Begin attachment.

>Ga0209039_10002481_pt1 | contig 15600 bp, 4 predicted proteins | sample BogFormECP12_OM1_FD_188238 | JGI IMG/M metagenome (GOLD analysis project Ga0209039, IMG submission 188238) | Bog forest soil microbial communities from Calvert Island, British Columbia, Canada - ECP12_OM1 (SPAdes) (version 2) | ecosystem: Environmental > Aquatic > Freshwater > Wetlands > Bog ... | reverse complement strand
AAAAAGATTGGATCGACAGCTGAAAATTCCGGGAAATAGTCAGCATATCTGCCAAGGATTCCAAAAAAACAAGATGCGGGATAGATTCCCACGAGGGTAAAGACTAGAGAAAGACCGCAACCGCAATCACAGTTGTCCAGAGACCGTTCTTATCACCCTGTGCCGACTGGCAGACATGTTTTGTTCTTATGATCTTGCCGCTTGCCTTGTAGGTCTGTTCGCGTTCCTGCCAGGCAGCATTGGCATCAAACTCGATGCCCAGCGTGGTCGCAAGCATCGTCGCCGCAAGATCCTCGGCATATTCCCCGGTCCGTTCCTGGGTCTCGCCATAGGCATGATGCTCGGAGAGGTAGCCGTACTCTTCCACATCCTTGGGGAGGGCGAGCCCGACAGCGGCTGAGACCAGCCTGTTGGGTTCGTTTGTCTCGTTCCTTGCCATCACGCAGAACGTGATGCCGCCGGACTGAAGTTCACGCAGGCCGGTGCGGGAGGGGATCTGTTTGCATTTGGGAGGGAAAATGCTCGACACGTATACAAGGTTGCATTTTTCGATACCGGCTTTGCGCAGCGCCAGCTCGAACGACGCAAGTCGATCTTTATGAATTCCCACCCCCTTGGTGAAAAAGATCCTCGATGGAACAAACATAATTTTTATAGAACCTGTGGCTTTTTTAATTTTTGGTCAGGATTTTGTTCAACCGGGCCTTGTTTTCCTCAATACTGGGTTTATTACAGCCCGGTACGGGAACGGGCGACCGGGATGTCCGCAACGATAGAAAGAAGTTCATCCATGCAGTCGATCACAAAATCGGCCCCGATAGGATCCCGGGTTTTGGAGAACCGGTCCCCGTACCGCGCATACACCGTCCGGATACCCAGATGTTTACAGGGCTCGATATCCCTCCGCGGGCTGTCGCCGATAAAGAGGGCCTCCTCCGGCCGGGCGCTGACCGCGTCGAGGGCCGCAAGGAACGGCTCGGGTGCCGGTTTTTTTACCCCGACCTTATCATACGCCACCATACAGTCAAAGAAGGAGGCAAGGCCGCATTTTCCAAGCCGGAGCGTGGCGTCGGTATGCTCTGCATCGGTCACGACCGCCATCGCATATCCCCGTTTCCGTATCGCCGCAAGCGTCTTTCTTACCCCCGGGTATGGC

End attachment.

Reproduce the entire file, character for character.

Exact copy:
>Ga0209039_10002481_pt1 | contig 15600 bp, 4 predicted proteins | sample BogFormECP12_OM1_FD_188238 | JGI IMG/M metagenome (GOLD analysis project Ga0209039, IMG submission 188238) | Bog forest soil microbial communities from Calvert Island, British Columbia, Canada - ECP12_OM1 (SPAdes) (version 2) | ecosystem: Environmental > Aquatic > Freshwater > Wetlands > Bog ... | reverse complement strand
AAAAAGATTGGATCGACAGCTGAAAATTCCGGGAAATAGTCAGCATATCTGCCAAGGATTCCAAAAAAACAAGATGCGGGATAGATTCCCACGAGGGTAAAGACTAGAGAAAGACCGCAACCGCAATCACAGTTGTCCAGAGACCGTTCTTATCACCCTGTGCCGACTGGCAGACATGTTTTGTTCTTATGATCTTGCCGCTTGCCTTGTAGGTCTGTTCGCGTTCCTGCCAGGCAGCATTGGCATCAAACTCGATGCCCAGCGTGGTCGCAAGCATCGTCGCCGCAAGATCCTCGGCATATTCCCCGGTCCGTTCCTGGGTCTCGCCATAGGCATGATGCTCGGAGAGGTAGCCGTACTCTTCCACATCCTTGGGGAGGGCGAGCCCGACAGCGGCTGAGACCAGCCTGTTGGGTTCGTTTGTCTCGTTCCTTGCCATCACGCAGAACGTGATGCCGCCGGACTGAAGTTCACGCAGGCCGGTGCGGGAGGGGATCTGTTTGCATTTGGGAGGGAAAATGCTCGACACGTATACAAGGTTGCATTTTTCGATACCGGCTTTGCGCAGCGCCAGCTCGAACGACGCAAGTCGATCTTTATGAATTCCCACCCCCTTGGTGAAAAAGATCCTCGATGGAACAAACATAATTTTTATAGAACCTGTGGCTTTTTTAATTTTTGGTCAGGATTTTGTTCAACCGGGCCTTGTTTTCCTCAATACTGGGTTTATTACAGCCCGGTACGGGAACGGGCGACCGGGATGTCCGCAACGATAGAAAGAAGTTCATCCATGCAGTCGATCACAAAATCGGCCCCGATAGGATCCCGGGTTTTGGAGAACCGGTCCCCGTACCGCGCATACACCGTCCGGATACCCAGATGTTTACAGGGCTCGATATCCCTCCGCGGGCTGTCGCCGATAAAGAGGGCCTCCTCCGGCCGGGCGCTGACCGCGTCGAGGGCCGCAAGGAACGGCTCGGGTGCCGGTTTTTTTACCCCGACCTTATCATACGCCACCATACAGTCAAAGAAGGAGGCAAGGCCGCATTTTCCAAGCCGGAGCGTGGCGTCGGTATGCTCTGCATCGGTCACGACCGCCATCGCATATCCCCGTTTCCGTATCGCCGCAAGCGTCTTTCTTACCCCCGGGTATGGC